McGILL BIRD OBSERVATORY

WINTER POPULATION MONITORING

Week 11:  January 9-15, 2006

Welcome to the McGill Bird Observatory weekly report.  Click here for a complete listing of our archives.  Comments or questions are welcome at mbo@migrationresearch.org

PICTURE OF THE WEEK:


A Rusty Blackbird is a notable banding highlight at MBO in any season, but especially
in winter when it is considerably out of its normal range.  This male is only the second
Rusty Blackbird banded at MBO. 
(Photo by Marcel Gahbauer)
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Special thanks to Wildlifers in Baie D'Urfe for donating the seed to stock the feeders for MBO's Winter Monitoring Program - click here for information about the store.

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THIS WEEK

THIS WINTER

2006 TOTAL

SITE TOTAL

# birds (and species) banded

31 (8)

204 (13)

31 (8)

5084 (92)

# birds (and species) repeat

22 (4)

120 (6)

22 (4)

915 (41)

# birds (and species) return

5 (3)

11 (3)

5 (3)

83 (15)

# species observed

20

47

26

170

# net hours

16.0

82.5

16.0

6438.1

# birds banded / 100 net hours

193.8

247.3

193.8

78.9

Note: table does not include nocturnal banding (owls)

Bander-in-charge:  Marcel Gahbauer
Assistants:  Shawn Craik, Keelan Jacobs, Greg Rand, Katleen Robert, Sandra Warren

Notes:   A warm spell gave us an opportunity to band twice this week, and we were amply rewarded for our efforts.  The highlight was the opportunity to band "Blackie", the male Rusty Blackbird that has been hanging around the feeders for the past month.  He has shown great tolerance for our presence at the feeders when we refill them, often watching from the protective safety of the large hawthorn clump in the midst of the net array.  True to form, he was well behaved in the hand while being banded. 

Also of note, we banded our first two Common Redpolls of the season on Thursday.  We are recording the extent of pink on each individual according to the Redpoll Pink Code developed at Innis Point Bird Observatory.  These first two birds had only the slightest hint of pink freckles on their cheeks, so we hope to put the code to more of a test when we catch some of the more colourful individuals we have seen at the feeders.  Meanwhile, the most commonly banded species on each of our two outings was the Slate-coloured Junco, which seems to be overwintering in much larger numbers than last year.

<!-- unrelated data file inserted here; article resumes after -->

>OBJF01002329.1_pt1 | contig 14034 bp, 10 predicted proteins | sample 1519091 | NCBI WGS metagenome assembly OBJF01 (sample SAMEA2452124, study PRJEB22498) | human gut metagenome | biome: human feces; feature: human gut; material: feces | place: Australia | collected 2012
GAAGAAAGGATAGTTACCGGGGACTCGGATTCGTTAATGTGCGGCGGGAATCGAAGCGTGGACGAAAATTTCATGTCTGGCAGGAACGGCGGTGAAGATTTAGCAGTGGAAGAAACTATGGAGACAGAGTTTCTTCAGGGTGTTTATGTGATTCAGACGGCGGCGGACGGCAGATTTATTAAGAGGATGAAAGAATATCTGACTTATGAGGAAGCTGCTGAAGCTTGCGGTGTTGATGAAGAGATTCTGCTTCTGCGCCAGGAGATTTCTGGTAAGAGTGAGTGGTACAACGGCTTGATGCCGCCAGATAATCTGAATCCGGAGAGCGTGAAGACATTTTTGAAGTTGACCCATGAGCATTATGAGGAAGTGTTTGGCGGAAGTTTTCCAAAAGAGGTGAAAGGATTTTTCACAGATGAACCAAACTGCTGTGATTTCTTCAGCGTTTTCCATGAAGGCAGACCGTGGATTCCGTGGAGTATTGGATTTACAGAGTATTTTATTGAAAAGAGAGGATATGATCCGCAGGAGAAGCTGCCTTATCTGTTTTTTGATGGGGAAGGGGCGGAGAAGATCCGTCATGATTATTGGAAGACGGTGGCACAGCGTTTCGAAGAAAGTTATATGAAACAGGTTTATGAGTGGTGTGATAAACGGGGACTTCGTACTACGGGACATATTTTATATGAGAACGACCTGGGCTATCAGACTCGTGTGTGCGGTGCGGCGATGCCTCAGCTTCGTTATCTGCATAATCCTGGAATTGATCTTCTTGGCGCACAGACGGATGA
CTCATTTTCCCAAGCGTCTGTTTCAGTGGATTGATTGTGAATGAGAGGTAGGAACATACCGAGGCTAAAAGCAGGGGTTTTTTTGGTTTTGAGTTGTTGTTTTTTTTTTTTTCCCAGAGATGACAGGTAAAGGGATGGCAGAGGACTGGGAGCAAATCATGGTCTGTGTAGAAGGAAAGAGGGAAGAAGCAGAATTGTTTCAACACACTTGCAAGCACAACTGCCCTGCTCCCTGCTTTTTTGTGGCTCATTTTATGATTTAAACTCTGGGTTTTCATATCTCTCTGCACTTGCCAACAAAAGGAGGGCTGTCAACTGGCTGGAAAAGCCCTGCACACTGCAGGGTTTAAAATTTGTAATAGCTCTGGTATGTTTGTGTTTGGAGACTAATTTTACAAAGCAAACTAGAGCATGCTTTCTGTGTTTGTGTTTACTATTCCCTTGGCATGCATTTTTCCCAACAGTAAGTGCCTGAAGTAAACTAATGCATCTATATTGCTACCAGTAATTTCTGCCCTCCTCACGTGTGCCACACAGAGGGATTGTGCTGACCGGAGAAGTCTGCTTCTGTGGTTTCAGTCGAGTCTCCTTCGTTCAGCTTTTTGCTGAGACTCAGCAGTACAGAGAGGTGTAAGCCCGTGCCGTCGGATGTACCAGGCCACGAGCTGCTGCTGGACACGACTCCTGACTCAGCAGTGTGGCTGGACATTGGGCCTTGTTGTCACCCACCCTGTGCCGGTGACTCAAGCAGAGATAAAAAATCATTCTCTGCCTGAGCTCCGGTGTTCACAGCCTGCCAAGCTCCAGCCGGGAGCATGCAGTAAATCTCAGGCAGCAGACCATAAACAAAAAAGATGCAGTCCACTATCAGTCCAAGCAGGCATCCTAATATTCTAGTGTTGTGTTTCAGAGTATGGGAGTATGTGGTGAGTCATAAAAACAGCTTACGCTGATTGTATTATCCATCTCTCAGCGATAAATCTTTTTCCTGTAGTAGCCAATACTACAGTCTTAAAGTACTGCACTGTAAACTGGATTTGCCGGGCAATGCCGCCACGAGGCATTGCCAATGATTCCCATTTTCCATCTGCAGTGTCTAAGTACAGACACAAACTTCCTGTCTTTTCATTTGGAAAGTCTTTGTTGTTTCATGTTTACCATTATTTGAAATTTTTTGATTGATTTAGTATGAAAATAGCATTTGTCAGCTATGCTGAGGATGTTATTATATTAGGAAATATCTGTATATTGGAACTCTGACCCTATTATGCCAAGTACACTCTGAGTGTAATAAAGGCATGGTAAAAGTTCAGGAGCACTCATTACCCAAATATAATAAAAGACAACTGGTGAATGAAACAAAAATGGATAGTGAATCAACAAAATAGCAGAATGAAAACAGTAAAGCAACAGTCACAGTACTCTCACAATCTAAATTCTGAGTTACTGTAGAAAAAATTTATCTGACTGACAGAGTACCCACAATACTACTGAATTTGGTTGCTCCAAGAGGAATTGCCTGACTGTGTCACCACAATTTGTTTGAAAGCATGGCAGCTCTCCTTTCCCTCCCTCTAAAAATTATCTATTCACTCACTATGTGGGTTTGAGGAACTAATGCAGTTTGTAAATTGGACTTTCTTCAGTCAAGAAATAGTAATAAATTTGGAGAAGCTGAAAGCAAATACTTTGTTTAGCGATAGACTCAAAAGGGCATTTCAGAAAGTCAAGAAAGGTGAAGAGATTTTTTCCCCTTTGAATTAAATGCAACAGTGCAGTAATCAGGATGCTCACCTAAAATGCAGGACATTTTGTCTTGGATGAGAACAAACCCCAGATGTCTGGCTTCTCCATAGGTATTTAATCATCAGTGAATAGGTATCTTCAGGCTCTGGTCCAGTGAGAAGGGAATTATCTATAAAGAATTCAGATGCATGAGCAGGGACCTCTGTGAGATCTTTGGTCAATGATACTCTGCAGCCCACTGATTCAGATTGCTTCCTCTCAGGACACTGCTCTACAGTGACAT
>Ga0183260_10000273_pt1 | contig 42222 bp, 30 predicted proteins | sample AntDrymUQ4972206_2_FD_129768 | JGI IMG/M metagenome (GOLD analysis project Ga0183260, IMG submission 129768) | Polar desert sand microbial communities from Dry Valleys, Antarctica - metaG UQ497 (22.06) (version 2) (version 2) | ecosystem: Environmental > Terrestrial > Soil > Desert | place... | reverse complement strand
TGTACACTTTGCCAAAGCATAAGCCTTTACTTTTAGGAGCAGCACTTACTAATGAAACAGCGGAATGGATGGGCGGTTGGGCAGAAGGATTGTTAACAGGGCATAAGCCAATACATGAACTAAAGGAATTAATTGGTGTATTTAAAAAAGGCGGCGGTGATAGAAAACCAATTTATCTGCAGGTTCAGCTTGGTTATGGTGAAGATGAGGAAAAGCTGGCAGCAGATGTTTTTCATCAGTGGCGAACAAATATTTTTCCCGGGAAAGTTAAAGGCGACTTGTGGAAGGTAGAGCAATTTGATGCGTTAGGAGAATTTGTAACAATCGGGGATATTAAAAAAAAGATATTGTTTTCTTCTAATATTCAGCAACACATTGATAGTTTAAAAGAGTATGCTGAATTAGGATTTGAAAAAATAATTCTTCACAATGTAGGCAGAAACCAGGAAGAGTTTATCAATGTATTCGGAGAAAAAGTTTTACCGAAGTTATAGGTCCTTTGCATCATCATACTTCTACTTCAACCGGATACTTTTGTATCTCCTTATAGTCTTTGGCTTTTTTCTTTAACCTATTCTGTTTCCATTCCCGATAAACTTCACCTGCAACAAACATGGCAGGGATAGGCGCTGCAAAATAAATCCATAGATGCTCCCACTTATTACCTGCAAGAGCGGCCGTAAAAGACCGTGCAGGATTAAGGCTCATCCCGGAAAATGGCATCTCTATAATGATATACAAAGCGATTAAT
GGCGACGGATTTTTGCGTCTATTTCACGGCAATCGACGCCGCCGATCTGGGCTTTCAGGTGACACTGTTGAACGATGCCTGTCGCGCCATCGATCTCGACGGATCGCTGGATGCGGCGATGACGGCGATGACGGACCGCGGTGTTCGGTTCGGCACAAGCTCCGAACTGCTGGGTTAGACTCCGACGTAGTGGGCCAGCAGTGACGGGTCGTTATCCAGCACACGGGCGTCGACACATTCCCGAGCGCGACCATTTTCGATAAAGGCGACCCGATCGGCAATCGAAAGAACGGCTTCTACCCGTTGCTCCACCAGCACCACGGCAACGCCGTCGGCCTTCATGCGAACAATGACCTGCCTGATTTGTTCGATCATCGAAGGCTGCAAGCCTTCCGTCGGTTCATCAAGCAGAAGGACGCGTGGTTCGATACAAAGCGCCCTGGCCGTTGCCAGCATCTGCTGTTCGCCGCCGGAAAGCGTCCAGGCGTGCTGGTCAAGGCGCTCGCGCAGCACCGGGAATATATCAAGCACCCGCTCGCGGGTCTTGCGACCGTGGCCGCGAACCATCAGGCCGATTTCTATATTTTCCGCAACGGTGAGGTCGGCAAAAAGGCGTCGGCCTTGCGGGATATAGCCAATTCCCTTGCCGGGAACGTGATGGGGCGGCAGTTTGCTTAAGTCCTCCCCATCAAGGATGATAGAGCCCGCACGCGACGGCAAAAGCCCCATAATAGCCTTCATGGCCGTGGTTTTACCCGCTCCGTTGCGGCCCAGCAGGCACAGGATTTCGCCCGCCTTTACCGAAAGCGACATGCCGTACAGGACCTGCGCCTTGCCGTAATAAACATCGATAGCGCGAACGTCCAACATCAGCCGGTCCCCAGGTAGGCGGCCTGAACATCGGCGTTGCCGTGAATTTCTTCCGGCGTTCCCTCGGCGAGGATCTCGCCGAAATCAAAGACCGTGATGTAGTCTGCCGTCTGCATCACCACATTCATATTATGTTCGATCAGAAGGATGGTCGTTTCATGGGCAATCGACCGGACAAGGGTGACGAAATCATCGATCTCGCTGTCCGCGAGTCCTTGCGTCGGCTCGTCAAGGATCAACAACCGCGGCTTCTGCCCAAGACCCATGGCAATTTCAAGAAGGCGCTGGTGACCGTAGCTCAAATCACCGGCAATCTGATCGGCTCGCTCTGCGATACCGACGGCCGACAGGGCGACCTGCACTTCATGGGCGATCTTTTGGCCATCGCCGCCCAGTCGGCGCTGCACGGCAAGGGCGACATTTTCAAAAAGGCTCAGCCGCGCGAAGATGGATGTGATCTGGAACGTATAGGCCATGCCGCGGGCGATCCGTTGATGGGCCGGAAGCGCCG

This week we had a considerably higher than usual proportion of returns, i.e. birds that we have not documented in over three months.  For most of them, the period of absence was actually much longer than the prescribed minimum.  A male House Sparrow banded on November 22, 2004 and not caught again until this Thursday set a new MBO record for longest period in between captures - just barely eclipsing the male American Goldfinch caught Friday, and last recorded December 4, 2004.  The goldfinch return is particularly interesting in that we see flocks of them come and go throughout the seasons, but this demonstrates that at least some individuals show fidelity to wintering grounds.

For the first time in over a month, we were able to get the weekly total up to 20 species.  This included our first Bohemian Waxwings of the winter, a flock of 11 flying toward the Arboretum on Friday, and our first sightings of Pileated Woodpecker, Cooper's Hawk, and Red-winged Blackbird this year.  The warm sunshine on Friday afternoon even coaxed a couple of Northern Cardinals and House Finches into song, and delivered our first insect sighting of the year (see photo below)!


Insects of any kind are an unusual sight in Montreal in mid-January.  This winter crane fly
(family Trichoceridae) was out during the warm and sunny weather on Friday afternoon. 
(Photo by Marcel Gahbauer)

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